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Venus Williams and artists are helping to restore Nina Simone's childhood home

Venus Williams wears a black shiny leather dress and a pale gray wool coat during Paris Fashion Week
Venus Williams co-curated the Nina Simone Childhood Home Auction Exhibition with Adam Pendleton, a visual artist and joint owner of the structure. (Edward Berthelot / Getty Images)

Venus Williams is helping to save the childhood home of music icon and civil rights activist Nina Simone.

The tennis champion, who is also an entrepreneur and arts patron, has been working with the National Trust for Historic Preservation and its African American Cultural Heritage Action Fund to restore and preserve the Nina Simone Childhood Home. Williams teamed up with artist Adam Pendleton to curate artworks sold at an online auction and in-person exhibition to benefit the project.

"Nina Simone's legacy is what put people like me on the map today. I have opportunities to do what I love, pursue my dream because of the work that she and many others like her have put in," Williams said in a film put out by Pace Gallery, where the auction exhibition and gala was held Saturday. "People don't know enough about what she's done."

With the home facing threat of demolition, four Black New York City-based artists — Pendleton, sculptor and painter Rashid Johnson, collage artist and filmmaker Ellen Gallagher and abstract artist Julie Mehretu — created an LLC and purchased the home for $95,000 in 2017, according to the National Trust website. With intentions of rehabilitating the house and celebrating Simone's legacy, they partnered with the trust and its action fund.

Conceptual artist Adam Pendleton stands amid an art exhibition that he co-curated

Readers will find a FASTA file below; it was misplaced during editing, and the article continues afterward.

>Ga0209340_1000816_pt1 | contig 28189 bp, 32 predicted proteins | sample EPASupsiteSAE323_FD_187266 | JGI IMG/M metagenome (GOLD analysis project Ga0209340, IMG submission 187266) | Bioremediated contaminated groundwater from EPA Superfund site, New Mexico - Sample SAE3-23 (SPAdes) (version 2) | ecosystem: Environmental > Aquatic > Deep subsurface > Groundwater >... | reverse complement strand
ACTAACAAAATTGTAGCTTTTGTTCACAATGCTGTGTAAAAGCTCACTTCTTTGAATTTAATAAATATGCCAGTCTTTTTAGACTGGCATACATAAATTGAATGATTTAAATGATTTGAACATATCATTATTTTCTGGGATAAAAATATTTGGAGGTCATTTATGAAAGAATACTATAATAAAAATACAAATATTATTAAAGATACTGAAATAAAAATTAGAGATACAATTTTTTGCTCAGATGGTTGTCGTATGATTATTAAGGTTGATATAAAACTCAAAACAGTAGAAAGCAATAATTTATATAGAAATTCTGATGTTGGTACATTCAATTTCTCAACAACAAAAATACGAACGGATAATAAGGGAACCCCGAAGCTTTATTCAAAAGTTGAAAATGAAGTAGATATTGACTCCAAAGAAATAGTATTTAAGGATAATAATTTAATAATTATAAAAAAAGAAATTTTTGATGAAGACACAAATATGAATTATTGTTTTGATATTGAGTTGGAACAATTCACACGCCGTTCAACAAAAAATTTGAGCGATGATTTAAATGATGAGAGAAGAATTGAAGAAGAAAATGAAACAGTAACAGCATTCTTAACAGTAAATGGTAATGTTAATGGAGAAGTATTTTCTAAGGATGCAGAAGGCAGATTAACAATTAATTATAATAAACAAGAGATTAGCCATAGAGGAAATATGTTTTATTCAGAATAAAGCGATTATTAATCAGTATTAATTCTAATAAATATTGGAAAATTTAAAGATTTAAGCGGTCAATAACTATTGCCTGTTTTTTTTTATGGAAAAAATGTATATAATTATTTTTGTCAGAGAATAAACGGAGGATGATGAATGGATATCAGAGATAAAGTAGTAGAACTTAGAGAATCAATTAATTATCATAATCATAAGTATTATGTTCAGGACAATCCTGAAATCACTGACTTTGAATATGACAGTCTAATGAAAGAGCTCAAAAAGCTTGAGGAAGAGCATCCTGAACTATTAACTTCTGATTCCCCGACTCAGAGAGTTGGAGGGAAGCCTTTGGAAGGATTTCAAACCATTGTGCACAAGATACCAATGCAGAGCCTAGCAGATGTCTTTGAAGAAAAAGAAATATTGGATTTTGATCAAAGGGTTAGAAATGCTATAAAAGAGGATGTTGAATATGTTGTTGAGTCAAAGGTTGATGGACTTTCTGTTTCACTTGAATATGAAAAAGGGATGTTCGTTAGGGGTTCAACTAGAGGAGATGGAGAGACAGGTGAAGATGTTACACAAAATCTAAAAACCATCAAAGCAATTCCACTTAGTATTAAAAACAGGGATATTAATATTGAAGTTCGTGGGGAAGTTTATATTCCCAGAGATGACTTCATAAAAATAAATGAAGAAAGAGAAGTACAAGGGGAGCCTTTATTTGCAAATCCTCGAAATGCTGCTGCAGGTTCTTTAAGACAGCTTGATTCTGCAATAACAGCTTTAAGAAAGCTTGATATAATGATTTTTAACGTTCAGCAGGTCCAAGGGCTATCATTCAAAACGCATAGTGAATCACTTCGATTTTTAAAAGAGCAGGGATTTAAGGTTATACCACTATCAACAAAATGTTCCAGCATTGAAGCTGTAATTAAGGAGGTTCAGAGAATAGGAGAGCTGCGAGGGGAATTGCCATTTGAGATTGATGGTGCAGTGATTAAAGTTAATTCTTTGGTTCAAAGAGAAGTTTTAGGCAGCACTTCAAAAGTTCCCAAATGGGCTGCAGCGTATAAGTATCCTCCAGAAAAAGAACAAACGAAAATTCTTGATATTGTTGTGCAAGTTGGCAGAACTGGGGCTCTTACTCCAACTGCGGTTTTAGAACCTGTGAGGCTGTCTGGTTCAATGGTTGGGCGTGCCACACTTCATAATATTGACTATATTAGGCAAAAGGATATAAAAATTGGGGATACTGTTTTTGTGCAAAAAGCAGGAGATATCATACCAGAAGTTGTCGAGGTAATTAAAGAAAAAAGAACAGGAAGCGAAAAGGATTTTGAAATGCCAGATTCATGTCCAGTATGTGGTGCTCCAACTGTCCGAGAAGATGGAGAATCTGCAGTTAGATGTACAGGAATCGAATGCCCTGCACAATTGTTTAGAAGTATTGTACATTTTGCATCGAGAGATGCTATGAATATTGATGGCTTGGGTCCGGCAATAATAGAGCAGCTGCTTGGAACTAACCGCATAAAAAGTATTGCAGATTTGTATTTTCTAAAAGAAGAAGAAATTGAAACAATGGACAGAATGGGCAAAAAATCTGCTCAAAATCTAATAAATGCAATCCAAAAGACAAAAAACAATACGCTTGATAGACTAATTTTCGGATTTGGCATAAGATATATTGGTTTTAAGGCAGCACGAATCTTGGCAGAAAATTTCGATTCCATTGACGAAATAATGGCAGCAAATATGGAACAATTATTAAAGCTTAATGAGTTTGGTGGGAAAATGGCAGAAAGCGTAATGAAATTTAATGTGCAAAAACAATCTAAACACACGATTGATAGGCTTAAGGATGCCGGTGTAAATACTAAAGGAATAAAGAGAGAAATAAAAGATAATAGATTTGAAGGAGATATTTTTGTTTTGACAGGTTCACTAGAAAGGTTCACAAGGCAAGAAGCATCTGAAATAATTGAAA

Artist Adam Pendleton says the restoration project is about "establishing and building community," allowing artists to continue Simone's legacy. (Ed Jones / AFP / Getty Images)

The 650-square-foot clapboard house in Tryon, N.C., is where Simone learned to play piano, practicing to perform in her church choir and at the local library. Plans to restore the property include modern updates, such as adding HVAC systems and a parking lot, as well as implementing community programming such as hosting artist residencies and offering live performances and walking tours of the home.

Brent Leggs, executive director of the fund, , said in the film that when people visit the site, he hopes "they will be able to be inspired by the embodied culture within the historic building and this rare culture landscape. It is a place for youth, artists, scholars and all Americans to learn about Nina Simone and her family history, to learn about this Black community, to begin to appreciate the overlooked beauty of vernacular architecture ... and begin to understand that they too, as ordinary citizens, can have extraordinary impact."

The auction exhibit, which ended last week at Pace Gallery in New York, featured works from Pendleton, Gallagher, Johnson, Mehretu, Robert Longo, Cecily Brown, Sarah Sze, Mary Weatherford, Stanley Whitney and Anicka Yi.

The auction conducted by Sotheby's raised $5.28 million, far above its stated $2-million target.

“I’m so excited to be a part of this expansive project centering on the life and legacy of Nina Simone, who has been a huge inspiration for so many," Williams said about the project. "It’s been a privilege to collaborate with Adam [Pendleton] in curating the auction.”

This story originally appeared in Los Angeles Times.